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UFO's, Panspermia en Buitenaards Intelligent Leven

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We observed stars. We know what goes on in the centre. They explode, laying bare their content. And what we have discovered is that the elements of the periodic table - that is we are made off - derive from the actions of stars. They have manufactured the elements, exploded, scattered their enriched guts across the galaxy, contaminating or enriching gas clouds that then form a next generation of stars populated by planets - and possibly life - And so, when you look at the ingredients of the universe the number one ingredient is hydrogen. Next is helium. Next is carbon. Hydrogen, helium, oxygen, carbon, nitrogen. Those are the top ingredients of the universe. They say: "OK, that's kinda cool. And they look at Earth - because we like to think of us as special - We say, "Oh, we're special!" So what are we made of? What's the number one molecule in the body? Water, water. Where from is water made? H2O. H2O. Hydrogen and oxygen. Hydrogen and oxygen. The fact that if you rank the elements in the human body with the exception of helium which is chemically inert. Useless to you for any other reason than just to inhale it so that you sound like Mickey Mouse. You can die from helium if that's all you breath. So number one in the human body is hydrogen. Matches of the universe. Number two is oxygen. Matches of the universe. Number three is carbon. Matches of the universe. Number four nitrogen. Matches of the universe. And for each of us is each element - other - the same in both places. OK? And had we been made of some rare isotope of bismuth, you had arguments to say, "Hey, we're something special!" But there are people who are upset by that fact. What do I mean by special, it's special in another kind of way. Because when we look up at the night sky it's not that we're here and that's there. It's that we are part of that. And that association for me is actually quite enlightening and ennobling and enriching. Almost spiritual. Looking up at the night sky and finding a sense of belonging. So now we have ourselves to ask, "Are we alone in the universe?" We're made of the most common ingredients there are. And our chemistry is based on carbon. Carbon is the most chemically active ingredient in the entire periodic table. If you had to find a chemistry on which to base something really complex, called life, you would base it on carbon. Carbon is like the foremost abundant ingredient in the universe. Isn't that rare? You can make more molecules out of carbon than you can make all other kinds of molecules combined So, if we act ourselves as if we're alone in the universe. It would be inexcusably egocentric to suggest that we're alone in the cosmos. No, we haven't found life outside of Earth yet. We're looking. Haven't looked very far yet. If the galaxy is that big, we've looked that far. And how about life on Earth? Is it hard to form? Just because we don't know how do it in the lab doesn't mean nature has problems. So it may be given that information that, given the right ingredients, which are everywhere, life may be inevitable. An inevitable consequence of complex chemistry. If that's the case we look at our own solar system, we look at Mars. All the evidence suggests that Mars was once a wet, fertile planet, an oasis. There are dried riverbeds and flood plains and river deltas and meandering rivers. It's all bone dry now. Something bad happened on Mars. Some knob got turned in its environment that left it the way it is right now. Some bad knob got turned on Venus too. Runaway greenhouse effect. You saw the clip on that. 900 degrees Fahrenheit on Venus. Some knob got turned down too. People say, "Why spend money up there, when..." Because up there we might learn about down here, OK? I don't want a runaway greenhouse effect here. Venus is the best example in the solar system of a planet gone bad. But learn about that first. So it turns out more we learn that asteroid impact when they hit can cast rocks in the surrounding area, into space with escape velocity so that they never come back to the planet from which they were launched. If Mars was wet ???? before Earth was, as all evidence suggests and if Mars had life before Earth had life, it is possible for there to have been bacterial stowaways in the nooks and crannies of the rocks that were cast into space - there are some hardy bacteria that we already know to exist on Earth that survived extreme temperatures, pressures, freeze dried, reconstituted, radiation. The hostile environment of space would be nothing to some of these bacteria. It may be that life on Earth was seeded by bacterial stowaways on rocks that were cast free from Mars. It is a plausible scenario that is called Panspermia. The transfer of life from one planet to the next. If you look at our closest genetic relative to human beings that be the chimpanzee, with we share like 98% plus identical DNA, we are smarter than the chimpanzee So let's invent a measure of intelligence that makes human unique, let's say intelligence is you build ???? things like compose, poetry, symphonies, ???? art, math and science. Let's say. OK? This is the arbitrary definition for intelligence at the moment. Chimps can't do any of that. Yet we share 98-99% identical DNA. OK? The most brilliant chimp there ever was maybe can do a little bit of sign language. Toddlers can do that. Toddlers... So, here's what concerns me deeply. Deeply. Everything that we are that distinguishes us from chimps emerges from that 1% difference in DNA. That's the difference. The Hubble telescope, these grand... that's in that 1%. Maybe everything that we are that is not the chimp is not as smart compared to the chimp as we tell ourselves it is. Maybe the difference between constructing and launching a Hubble telescope and a chimp combining two finger motions as sign language, maybe that difference is not all that great. Imagine another life form that's 1% different from us in the direction that we are different from the chimp. Who... what are we to they? We would be drooling, blithering idiots in their presence. That's what we would be. We would... They would take Stephen Hawking and roll him in front of their primate researchers and say: "Well, this one is one of the most brilliant among them because he can do astrophysics in his head." "Oh, isn't that cute, little Johnny here can do that too. (Laughter) It's on the refrigerator door. Here he is." Quantum mechanics will be intuitive to their toddlers. Whole symphonies will be written by their children and, like I said, just put up on the refrigerator door the way our popsicle logic ???? are on our refrigerator doors. (Laughter) So, the notion that we're going to find find some intelligent life and have a conversation with it? (Laughter) It's like you stopped to have a conversation with a worm... (Laughter) or bird. You might have a conversation, but I don't think you expected an answer, all right? So we don't have conversations with any other species on Earth with whom we have DNA in common. To believe that some intelligent other species is going to be interested in us enough to have a conversation. So look at the Hubble telescope, oh, isn't that quaint? Look what they're doing! So I lay awake at night wondering whether simply we as a species are simply too stupid to figure out the universe that we're investigating. And maybe we need some other species, 1% smarter then we are, for which string theory would be intuitive. For which all the greatest mysteries of the universe - dark matter, dark energy, the origin of life and all the frontiers of our thought - would be something that they would just deal with intuitively?????. I'm jealous of that possibility.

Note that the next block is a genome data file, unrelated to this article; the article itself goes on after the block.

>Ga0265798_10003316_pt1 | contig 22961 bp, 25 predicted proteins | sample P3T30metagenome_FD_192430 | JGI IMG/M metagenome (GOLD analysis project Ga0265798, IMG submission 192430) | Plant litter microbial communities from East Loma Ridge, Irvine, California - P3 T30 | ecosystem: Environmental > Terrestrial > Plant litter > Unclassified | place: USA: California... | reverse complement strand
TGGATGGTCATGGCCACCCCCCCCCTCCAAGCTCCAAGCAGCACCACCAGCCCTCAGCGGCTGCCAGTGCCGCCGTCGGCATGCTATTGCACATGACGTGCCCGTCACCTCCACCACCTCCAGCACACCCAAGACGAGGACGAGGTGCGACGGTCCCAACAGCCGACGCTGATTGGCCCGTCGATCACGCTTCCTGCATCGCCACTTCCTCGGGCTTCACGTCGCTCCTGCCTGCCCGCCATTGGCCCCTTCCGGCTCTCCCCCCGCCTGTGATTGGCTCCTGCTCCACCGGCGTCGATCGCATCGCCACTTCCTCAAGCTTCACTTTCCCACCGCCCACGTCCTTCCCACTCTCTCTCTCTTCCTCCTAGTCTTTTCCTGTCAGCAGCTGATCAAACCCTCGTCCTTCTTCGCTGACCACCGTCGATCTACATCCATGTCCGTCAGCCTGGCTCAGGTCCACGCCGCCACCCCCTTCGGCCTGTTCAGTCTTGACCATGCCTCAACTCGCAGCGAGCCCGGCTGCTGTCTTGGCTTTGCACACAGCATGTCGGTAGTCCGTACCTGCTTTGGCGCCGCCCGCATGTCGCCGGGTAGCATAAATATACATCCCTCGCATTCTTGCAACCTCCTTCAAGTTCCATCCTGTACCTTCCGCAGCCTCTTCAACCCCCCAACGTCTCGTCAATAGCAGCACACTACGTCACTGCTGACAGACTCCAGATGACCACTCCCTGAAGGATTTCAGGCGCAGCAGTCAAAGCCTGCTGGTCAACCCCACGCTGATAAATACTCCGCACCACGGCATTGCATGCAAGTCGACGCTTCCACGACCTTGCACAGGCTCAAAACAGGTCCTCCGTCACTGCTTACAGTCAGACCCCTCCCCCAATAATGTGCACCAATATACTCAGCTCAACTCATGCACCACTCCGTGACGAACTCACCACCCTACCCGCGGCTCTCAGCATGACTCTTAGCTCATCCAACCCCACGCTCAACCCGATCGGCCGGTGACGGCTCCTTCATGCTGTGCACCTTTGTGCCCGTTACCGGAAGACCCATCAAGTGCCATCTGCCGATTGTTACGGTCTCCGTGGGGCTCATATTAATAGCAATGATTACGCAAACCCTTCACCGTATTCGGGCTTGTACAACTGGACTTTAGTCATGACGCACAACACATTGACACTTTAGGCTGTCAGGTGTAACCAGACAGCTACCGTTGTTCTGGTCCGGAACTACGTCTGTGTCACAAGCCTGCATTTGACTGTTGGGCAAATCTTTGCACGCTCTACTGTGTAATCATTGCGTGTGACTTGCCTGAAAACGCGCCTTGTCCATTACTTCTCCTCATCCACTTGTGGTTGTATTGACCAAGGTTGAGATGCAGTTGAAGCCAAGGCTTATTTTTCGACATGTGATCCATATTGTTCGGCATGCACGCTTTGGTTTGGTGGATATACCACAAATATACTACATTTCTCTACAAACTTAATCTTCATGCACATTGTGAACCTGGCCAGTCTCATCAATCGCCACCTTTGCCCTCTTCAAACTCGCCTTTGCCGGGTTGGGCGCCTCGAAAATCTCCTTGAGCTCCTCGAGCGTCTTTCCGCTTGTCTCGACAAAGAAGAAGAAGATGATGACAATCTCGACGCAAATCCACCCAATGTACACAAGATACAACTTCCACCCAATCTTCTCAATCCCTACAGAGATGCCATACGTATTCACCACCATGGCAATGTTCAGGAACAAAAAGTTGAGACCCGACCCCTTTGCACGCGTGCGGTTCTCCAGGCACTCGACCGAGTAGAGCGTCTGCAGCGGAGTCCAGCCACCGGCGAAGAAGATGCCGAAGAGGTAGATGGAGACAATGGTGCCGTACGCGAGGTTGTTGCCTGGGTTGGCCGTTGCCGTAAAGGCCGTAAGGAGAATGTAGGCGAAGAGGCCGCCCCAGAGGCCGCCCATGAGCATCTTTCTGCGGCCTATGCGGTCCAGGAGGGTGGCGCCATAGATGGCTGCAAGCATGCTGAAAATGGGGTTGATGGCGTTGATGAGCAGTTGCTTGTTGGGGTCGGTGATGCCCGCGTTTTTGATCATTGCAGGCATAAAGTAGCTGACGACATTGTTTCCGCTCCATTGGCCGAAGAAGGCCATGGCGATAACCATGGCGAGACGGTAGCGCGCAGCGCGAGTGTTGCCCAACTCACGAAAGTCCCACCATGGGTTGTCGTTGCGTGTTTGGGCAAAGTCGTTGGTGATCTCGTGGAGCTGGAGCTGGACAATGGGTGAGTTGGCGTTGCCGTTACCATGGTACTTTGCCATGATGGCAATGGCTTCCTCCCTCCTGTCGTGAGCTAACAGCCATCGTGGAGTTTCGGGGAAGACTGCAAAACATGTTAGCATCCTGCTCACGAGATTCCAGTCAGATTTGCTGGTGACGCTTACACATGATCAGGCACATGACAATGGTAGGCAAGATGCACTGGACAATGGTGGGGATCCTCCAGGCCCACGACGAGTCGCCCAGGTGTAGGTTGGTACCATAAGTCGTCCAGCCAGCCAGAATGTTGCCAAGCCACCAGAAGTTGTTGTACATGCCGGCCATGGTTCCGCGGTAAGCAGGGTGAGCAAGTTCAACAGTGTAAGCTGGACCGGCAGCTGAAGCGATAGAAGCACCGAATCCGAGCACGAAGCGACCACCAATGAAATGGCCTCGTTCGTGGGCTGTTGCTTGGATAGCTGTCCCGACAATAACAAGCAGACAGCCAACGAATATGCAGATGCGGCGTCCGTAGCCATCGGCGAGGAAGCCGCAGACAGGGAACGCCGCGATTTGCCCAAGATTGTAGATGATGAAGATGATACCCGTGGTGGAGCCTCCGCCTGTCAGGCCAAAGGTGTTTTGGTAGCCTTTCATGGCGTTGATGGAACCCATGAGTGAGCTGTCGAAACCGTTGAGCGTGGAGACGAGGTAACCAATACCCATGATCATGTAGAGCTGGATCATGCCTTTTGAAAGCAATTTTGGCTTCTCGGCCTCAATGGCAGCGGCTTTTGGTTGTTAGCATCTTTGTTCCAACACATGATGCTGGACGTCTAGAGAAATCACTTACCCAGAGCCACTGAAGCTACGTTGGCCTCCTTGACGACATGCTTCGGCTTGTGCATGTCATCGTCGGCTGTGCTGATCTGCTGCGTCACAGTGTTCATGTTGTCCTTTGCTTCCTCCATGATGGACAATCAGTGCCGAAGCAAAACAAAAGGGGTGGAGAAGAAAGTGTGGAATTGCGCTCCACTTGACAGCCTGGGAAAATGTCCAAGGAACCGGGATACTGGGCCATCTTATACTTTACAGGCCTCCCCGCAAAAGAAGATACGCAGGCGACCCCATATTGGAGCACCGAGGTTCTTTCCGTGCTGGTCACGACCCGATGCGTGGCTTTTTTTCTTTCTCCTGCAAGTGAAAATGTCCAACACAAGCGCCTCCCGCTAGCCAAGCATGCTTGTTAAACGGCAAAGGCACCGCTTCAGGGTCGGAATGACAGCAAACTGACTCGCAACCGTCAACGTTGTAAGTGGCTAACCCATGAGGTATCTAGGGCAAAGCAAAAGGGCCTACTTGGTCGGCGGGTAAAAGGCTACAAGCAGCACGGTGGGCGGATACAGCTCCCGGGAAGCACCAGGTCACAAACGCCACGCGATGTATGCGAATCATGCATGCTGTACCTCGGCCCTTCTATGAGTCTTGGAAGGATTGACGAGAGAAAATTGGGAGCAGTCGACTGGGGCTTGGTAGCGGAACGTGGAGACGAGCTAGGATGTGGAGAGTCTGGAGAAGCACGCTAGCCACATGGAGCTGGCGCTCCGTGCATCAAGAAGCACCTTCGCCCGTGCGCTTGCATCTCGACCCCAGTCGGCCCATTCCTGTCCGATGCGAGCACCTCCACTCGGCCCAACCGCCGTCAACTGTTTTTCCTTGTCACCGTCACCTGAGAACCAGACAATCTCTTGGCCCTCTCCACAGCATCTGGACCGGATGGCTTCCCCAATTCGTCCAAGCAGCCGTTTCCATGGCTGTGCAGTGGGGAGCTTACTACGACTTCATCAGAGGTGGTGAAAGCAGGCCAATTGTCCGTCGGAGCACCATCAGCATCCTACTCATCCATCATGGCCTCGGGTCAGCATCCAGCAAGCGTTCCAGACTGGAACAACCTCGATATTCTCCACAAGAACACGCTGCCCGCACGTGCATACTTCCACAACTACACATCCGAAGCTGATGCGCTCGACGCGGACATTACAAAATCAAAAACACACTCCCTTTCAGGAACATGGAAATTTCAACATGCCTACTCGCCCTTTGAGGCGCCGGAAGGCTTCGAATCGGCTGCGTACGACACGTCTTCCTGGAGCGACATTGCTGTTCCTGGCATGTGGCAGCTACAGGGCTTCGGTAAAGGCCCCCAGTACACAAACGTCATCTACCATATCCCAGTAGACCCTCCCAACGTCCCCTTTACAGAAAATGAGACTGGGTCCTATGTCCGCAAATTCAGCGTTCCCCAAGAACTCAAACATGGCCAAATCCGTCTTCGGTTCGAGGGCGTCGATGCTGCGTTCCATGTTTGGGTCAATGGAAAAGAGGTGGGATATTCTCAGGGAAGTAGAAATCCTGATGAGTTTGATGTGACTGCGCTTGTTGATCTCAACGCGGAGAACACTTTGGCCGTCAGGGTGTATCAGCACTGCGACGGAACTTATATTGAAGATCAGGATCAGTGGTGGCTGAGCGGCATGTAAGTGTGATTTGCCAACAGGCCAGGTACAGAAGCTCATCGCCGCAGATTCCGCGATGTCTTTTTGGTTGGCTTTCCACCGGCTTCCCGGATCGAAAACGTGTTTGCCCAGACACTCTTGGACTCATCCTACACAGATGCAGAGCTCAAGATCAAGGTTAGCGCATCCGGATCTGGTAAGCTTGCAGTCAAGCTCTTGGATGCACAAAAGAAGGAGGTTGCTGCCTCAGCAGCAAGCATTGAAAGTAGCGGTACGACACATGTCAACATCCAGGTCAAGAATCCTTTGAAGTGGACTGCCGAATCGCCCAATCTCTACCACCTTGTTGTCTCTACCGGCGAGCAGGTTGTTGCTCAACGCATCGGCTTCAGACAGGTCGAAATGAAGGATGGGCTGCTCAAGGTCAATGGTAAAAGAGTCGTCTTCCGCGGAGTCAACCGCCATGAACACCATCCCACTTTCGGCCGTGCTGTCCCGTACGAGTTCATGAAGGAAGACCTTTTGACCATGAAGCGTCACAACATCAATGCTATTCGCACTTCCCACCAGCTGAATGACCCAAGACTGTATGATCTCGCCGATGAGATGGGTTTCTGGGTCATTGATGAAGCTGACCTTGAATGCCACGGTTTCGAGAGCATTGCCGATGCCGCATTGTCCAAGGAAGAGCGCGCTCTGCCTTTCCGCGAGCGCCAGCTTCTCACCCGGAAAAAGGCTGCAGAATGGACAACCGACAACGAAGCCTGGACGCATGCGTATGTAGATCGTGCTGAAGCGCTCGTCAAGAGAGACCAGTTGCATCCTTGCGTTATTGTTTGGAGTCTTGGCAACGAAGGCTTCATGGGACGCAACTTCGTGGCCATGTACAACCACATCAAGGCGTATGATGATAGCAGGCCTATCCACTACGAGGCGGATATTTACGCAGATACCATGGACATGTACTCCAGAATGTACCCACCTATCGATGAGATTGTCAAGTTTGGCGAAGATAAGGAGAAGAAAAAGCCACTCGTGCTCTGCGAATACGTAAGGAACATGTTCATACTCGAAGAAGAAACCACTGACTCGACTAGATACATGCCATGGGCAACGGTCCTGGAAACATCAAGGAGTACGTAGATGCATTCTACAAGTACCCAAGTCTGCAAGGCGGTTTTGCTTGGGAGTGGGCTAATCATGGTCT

Video Details

Duration: 9 minutes and 55 seconds
Country: United States
Language: English
Views: 264
Posted by: ridelo on Jul 29, 2011

Neil deGrasse Tyson bespreekt kort, op een speculatieve maar gemotiveerde manier, enkele marginale gebieden van onze wetenschappelijke kennis, zoals de oorsprong van het leven op aarde en het bestaan ​​van - en de mogelijkheid tot interactie met - buitenaardse intelligente levensvormen. Dr Neil deGrasse Tyson is een Amerikaans astrofysicus en de Frederick P. Roos directeur van het Hayden Planetarium aan het American Museum of Natural History in New York City. Een volleerd wetenschapper heeft hij eveneens een uitgesproken rationalistische en sceptische kijk op de wereld. HIj werd geëerd met de 2009 Isaac Asimov award van de American Humanist Association.